An alternative implementation, which does not require much additional
works is to evaluate the directional derivative as defined above for
the red, green, and blue channels independently, and set the results
in the red, green, and blue channels of the output image. You may
implement this version insted, or even better, add a Checkbox to the
user interface to let the user select which of the two versions will
be run. In both cases, copy the alpha channel from the source image,
or just set it to **0xff**.

public Img sobelEdges()

Please read the definition of the Sobel Operator from Wikipedia
http://en.wikipedia.org/wiki/Sobel_operator
You have the choice of evaluating the Sobel Operator on the intensity
of the input image, or on the three channels independently. In the
first case you should set the output as a monochrome image with the
red, green, and blue channels of each pixel holding identical
numerical values. If you evaluate the three channels independently,
you may either set the three channels of the output image
independently, or combine the three values as the root mean square
value of the red, green, and blue values. Structure your code so that
all these options could be implemented with minimal changes to the
code. Another alternative would be to implement the Scharr Opeartor
instead of the Sobel Operator. Read about the Scharr Operator in the
Wikipedia mentioned above. You may also want to modify the user
interface to give the user all these choices. In all cases, copy the
alpha channel from the source image, or just set it
to **0xff**.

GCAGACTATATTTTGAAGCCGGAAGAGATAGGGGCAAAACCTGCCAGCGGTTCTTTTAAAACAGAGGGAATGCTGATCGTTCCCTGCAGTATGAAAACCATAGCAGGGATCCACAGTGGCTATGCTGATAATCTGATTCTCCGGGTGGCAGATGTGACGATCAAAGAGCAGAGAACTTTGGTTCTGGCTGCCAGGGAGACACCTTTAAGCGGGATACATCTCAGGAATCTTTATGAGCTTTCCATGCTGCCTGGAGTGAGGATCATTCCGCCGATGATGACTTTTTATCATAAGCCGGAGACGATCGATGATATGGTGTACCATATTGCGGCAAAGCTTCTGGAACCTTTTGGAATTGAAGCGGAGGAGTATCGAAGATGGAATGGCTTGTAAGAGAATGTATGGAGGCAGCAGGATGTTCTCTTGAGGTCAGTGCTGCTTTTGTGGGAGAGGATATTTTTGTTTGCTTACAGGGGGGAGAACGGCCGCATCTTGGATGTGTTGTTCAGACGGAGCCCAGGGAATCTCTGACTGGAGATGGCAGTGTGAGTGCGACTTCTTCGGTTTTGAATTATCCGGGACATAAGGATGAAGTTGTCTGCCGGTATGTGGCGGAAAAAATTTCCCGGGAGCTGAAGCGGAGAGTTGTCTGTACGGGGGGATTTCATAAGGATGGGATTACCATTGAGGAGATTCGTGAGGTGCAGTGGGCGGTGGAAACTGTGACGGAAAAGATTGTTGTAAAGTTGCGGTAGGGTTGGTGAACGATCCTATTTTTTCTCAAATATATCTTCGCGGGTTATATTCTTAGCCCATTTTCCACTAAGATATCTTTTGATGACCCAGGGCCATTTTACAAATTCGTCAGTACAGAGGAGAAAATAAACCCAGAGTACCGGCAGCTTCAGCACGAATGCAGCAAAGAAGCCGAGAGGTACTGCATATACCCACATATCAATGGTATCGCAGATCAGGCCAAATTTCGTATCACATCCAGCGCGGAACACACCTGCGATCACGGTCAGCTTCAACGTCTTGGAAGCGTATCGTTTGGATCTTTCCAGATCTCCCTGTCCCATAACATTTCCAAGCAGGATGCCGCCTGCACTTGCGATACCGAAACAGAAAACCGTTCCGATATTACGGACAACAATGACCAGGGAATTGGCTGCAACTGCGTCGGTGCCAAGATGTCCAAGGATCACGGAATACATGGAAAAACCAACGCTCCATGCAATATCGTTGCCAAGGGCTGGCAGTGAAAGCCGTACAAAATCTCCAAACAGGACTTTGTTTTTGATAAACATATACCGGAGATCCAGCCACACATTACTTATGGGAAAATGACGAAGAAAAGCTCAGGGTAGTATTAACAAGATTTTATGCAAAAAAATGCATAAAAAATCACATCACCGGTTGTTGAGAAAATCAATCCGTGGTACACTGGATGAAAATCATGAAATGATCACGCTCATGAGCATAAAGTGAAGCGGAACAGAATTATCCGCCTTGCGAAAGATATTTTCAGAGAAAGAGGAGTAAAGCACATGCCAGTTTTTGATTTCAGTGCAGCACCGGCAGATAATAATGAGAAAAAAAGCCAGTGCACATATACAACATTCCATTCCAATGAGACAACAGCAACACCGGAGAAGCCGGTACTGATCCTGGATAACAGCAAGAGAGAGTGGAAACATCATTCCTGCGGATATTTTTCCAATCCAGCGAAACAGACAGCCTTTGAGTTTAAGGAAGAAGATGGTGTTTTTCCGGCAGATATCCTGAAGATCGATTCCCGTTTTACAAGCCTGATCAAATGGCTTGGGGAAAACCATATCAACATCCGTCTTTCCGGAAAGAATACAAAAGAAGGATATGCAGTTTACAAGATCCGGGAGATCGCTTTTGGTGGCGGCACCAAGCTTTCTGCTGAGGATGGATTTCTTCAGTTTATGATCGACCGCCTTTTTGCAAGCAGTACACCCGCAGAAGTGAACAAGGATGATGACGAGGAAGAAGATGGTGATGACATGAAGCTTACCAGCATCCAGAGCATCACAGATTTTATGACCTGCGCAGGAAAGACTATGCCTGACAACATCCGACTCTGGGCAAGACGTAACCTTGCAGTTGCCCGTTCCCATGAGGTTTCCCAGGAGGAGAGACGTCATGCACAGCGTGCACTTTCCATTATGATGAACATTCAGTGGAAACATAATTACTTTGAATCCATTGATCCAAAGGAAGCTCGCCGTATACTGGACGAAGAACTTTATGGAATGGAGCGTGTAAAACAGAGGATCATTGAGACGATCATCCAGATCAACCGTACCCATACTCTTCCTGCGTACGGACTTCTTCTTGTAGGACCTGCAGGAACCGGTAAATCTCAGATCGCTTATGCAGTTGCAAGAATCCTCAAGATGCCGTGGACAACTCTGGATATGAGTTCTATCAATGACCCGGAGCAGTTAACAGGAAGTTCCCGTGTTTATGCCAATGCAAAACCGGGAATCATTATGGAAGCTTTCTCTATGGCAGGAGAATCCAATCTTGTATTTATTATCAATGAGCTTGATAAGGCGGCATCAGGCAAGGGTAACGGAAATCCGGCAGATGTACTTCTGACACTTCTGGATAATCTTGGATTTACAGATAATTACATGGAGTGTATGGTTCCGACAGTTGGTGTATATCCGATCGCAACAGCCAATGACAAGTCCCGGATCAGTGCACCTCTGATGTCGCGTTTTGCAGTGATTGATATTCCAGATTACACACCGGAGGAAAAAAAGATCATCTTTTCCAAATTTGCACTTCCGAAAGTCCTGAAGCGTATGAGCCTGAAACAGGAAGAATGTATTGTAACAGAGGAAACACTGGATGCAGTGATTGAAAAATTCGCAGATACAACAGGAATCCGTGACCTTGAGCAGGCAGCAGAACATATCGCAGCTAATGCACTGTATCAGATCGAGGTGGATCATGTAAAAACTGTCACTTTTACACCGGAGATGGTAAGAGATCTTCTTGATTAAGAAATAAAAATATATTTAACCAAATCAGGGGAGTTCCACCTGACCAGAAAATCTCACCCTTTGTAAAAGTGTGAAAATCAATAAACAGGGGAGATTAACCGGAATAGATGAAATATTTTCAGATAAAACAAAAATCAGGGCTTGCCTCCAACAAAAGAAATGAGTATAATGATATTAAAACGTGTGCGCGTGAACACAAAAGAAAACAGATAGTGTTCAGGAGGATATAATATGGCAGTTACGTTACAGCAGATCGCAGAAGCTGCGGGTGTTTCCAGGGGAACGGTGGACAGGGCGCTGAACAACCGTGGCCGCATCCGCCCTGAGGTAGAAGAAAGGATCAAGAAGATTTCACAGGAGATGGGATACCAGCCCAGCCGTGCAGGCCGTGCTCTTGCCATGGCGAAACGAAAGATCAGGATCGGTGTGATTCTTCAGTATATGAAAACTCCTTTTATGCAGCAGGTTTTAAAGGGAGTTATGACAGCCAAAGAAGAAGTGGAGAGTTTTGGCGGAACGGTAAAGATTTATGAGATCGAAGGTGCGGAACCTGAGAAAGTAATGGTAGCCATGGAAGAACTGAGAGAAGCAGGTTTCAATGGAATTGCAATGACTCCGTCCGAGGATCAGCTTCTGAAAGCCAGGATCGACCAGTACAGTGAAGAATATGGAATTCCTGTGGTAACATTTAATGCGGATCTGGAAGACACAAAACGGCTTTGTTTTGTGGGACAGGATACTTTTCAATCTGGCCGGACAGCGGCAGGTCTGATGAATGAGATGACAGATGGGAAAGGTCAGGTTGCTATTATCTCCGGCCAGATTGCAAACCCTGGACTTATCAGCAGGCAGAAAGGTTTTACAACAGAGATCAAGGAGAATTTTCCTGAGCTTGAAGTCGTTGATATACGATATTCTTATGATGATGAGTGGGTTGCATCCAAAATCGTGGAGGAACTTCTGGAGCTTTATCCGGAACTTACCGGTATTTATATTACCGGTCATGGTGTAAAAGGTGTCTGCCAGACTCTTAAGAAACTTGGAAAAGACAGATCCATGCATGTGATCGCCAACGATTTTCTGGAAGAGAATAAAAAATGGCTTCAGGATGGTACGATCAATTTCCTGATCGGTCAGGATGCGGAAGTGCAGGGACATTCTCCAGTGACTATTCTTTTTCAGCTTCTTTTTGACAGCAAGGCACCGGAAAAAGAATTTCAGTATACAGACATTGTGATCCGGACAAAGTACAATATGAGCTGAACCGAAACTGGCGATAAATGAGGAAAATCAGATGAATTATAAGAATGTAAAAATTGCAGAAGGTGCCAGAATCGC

public Img robertsEdges()

Please read the definition of the Roberts Operator from Wikipedia http://en.wikipedia.org/wiki/Roberts_Cross The same considerations as for the Sobel Operator apply to the Roberts Operator. Structure your code to minimize the amount of additional code necessary to implement the Roberts Operator from the implemenation of the Sobel Operator.

public Img laplacianSmoothing(float lambda, int n)

Laplacian Smoothing is an operation which is normally applied to polygon meshes. But it can be applied to images as well, and since it is extremely simple and it provides a basic mechanism to implement arbitrary filters with polynomial transfer function in the space domain, we are going to implement it here.

The Laplacian Operator applied to an image results in another image of
the same dimensions where each pixel value is equal to the average of
the differences of neighboring pixels with respect to the given pixel.
After the Laplacian Operator is computed as a function of the input
image, it should be scaled by the parameter **lambda**
and added the the input image pixel by pixel. The process can then be
repated, with parameter **n** specifying the number of
iterations. For a color image, the process should be applied to each
color channel independently. A new **ImgFloat** class is
provided to represent monochrome images as arrays of floating point
variables. Structure your code so that the Laplacian Operator is
implemented as a separate private funtion operting on an instance of
the **ImgFloat** class, and returning the result in a
second instance of the same class. The public method should extract
the three channels from the input image, convert them to instances of
the **ImgFloat** class, apply the desired number of
Laplacian Smoothing steps, convert the three resulting channels from
float to int, making sure that overflow and underflow is prevented,
and set the three channels of the output image. In all cases, copy
the alpha channel from the source image, or just set it
to **0xff**.

public Img firFilter(float[] f);

In Signal Processing a Finite Impulse Response **(FIR)**
filter is a recursive filter with polynomial transfer function. Here